Perhaps no leisure activity depends so much on water as golf. Keeping the greens, well, green can require thousands of gallons of water daily.
Because of this, many courses across the country have opted to make their grounds more eco-friendly, even if it means compromising the lush turfs golfers have come to expect.
According to the United State Golf Association (USGA), the golf industry has taken numerous steps to decrease their environmental footprint, such as: using more resilient grasses, building new technologies that improve the efficiency of course irrigation systems, employing alternative water sources and improving course designs.
In a green-trending society, golf courses have come under fire for their heavy consumption of resources.
"We started our own program years ago to do our own green initiative to reduce our carbon footprint," said Richard Pagett, Superintendent of Penn State Golf Courses. "And we've decided to let some areas of the golf course naturally grow up on their own without maintaining them so there's less product input to those areas."
The initiative results in less mowing, fuel usage, emissions and a more productive crew and staff, Pagett said.
"Golf courses are going the other direction saying, 'Yeah, we have to be conservative with our water. We can't be pumping water in gallons and gallons into here trying to keep everything green'," Joe Hughes, PGA Head Golf Professional said. "Firmer greens, a firmer rough, things like that that are definitely helping to place an impact in nature."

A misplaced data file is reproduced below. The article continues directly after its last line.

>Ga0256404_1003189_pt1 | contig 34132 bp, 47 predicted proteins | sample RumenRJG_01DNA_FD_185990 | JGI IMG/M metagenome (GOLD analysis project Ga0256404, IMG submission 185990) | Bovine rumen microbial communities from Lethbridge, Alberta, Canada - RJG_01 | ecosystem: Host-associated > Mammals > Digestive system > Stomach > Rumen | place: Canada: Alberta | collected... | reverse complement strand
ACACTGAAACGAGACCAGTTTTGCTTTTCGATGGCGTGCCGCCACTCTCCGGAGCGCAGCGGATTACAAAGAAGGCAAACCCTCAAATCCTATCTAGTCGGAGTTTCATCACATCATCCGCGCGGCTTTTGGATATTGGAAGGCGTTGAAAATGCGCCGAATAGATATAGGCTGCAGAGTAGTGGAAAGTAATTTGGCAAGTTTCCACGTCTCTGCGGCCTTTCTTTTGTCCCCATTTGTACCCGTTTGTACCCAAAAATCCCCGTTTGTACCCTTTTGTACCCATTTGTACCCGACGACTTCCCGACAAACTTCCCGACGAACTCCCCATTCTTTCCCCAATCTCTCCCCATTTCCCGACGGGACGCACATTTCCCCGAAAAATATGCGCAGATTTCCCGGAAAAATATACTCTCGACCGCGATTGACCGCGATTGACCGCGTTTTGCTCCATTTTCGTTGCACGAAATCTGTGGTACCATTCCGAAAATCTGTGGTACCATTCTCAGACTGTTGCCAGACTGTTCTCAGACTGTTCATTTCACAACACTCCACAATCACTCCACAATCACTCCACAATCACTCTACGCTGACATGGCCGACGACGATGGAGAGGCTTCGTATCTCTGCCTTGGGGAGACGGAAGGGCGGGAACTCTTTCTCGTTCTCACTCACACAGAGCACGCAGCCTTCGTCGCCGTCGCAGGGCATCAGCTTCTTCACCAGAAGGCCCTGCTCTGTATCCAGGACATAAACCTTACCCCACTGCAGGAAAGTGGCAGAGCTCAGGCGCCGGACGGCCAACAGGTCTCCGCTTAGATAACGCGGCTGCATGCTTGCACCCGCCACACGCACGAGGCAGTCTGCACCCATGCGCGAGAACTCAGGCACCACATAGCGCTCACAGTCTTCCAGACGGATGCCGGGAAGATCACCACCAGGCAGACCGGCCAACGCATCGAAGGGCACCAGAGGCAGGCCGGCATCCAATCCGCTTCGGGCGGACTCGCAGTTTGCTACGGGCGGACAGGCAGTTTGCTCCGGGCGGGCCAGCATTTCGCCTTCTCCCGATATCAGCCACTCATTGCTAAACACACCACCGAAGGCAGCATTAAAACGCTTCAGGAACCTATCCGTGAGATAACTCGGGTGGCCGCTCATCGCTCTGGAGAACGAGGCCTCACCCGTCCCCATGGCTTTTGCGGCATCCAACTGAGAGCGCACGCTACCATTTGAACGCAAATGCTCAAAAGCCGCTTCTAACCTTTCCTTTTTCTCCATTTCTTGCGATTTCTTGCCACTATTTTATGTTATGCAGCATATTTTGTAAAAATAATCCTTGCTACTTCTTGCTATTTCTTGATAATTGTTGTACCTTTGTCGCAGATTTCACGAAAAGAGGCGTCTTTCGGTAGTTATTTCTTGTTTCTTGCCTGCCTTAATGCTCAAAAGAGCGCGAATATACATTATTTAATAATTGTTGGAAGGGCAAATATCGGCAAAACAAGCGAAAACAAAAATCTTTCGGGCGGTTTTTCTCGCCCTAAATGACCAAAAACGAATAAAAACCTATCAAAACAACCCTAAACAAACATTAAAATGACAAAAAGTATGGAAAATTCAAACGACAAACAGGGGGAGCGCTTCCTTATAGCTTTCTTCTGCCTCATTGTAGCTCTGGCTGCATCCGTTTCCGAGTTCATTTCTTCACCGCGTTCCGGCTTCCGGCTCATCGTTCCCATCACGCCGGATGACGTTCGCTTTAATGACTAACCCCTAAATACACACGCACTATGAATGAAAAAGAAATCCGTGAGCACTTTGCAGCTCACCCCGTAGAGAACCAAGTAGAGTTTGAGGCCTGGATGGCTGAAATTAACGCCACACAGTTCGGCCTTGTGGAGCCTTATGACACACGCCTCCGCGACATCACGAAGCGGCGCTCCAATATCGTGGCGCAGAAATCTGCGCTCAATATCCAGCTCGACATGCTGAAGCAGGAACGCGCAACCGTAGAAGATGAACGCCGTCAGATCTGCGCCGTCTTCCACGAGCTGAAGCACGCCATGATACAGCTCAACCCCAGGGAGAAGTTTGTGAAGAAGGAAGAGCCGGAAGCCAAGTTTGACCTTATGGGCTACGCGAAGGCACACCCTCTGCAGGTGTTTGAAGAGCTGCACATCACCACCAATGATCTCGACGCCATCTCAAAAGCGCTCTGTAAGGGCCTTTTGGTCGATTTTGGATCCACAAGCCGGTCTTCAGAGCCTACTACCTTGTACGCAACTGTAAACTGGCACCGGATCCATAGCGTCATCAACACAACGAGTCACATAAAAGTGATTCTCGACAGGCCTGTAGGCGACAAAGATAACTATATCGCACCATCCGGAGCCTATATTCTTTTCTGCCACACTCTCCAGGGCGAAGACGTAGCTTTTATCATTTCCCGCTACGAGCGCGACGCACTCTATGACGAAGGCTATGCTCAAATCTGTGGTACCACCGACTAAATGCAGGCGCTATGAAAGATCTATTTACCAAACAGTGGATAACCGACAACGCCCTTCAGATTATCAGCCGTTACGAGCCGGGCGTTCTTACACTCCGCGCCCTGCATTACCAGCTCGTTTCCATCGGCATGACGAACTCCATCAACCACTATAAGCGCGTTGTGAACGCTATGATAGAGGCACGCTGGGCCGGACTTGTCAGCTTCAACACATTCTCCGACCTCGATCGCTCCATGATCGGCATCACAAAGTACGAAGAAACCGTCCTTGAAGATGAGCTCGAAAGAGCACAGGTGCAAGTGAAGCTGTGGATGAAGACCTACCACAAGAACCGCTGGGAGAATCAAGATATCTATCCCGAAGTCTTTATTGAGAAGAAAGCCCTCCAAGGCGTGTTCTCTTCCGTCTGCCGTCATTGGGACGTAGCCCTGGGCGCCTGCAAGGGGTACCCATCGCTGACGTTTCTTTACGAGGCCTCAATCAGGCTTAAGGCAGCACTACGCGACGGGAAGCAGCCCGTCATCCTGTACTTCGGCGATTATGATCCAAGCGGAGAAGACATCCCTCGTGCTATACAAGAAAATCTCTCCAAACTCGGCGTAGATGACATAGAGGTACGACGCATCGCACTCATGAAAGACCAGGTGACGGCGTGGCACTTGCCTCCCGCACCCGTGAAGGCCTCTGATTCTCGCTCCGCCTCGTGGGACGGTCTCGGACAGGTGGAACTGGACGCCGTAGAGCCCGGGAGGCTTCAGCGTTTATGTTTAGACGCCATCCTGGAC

Many states are encouraging this conversion to eco-friendly techniques that will minimize water usage. Some have even launched self-certification programs which allow courses to make a commitment to sustainability.
Rhode Island is one such state. The Department of Environmental Management designed a program to reduce environmental impacts at golf courses from water usage, application of chemicals for fertilization and pest control, energy consumption, solid waste and air emissions.
They recently recognized five Rhode Island courses for their commitment to employing green environmental practices.
""Since the beginning of golf, the environment has always been important to those managing courses and that has not changed. Today's modern methods and related science have improved and ensured that sustainable practices are even more attainable today," said John LeClair, CGCS and past president of the RI Golf Course Superintendents Association, in a press release.
'We are happy to support and promote this joint undertaking with our state agencies. We hope that others will follow in working to enhance the environment through sustainable practices which leads to an improved business model for all facilities."
And there are more perks to these cutbacks than just the global impact -- It could improve your game.
"Having drier conditions helps you hit the ball further," Hughes said. "And who doesn't want that?"
Weather and Golf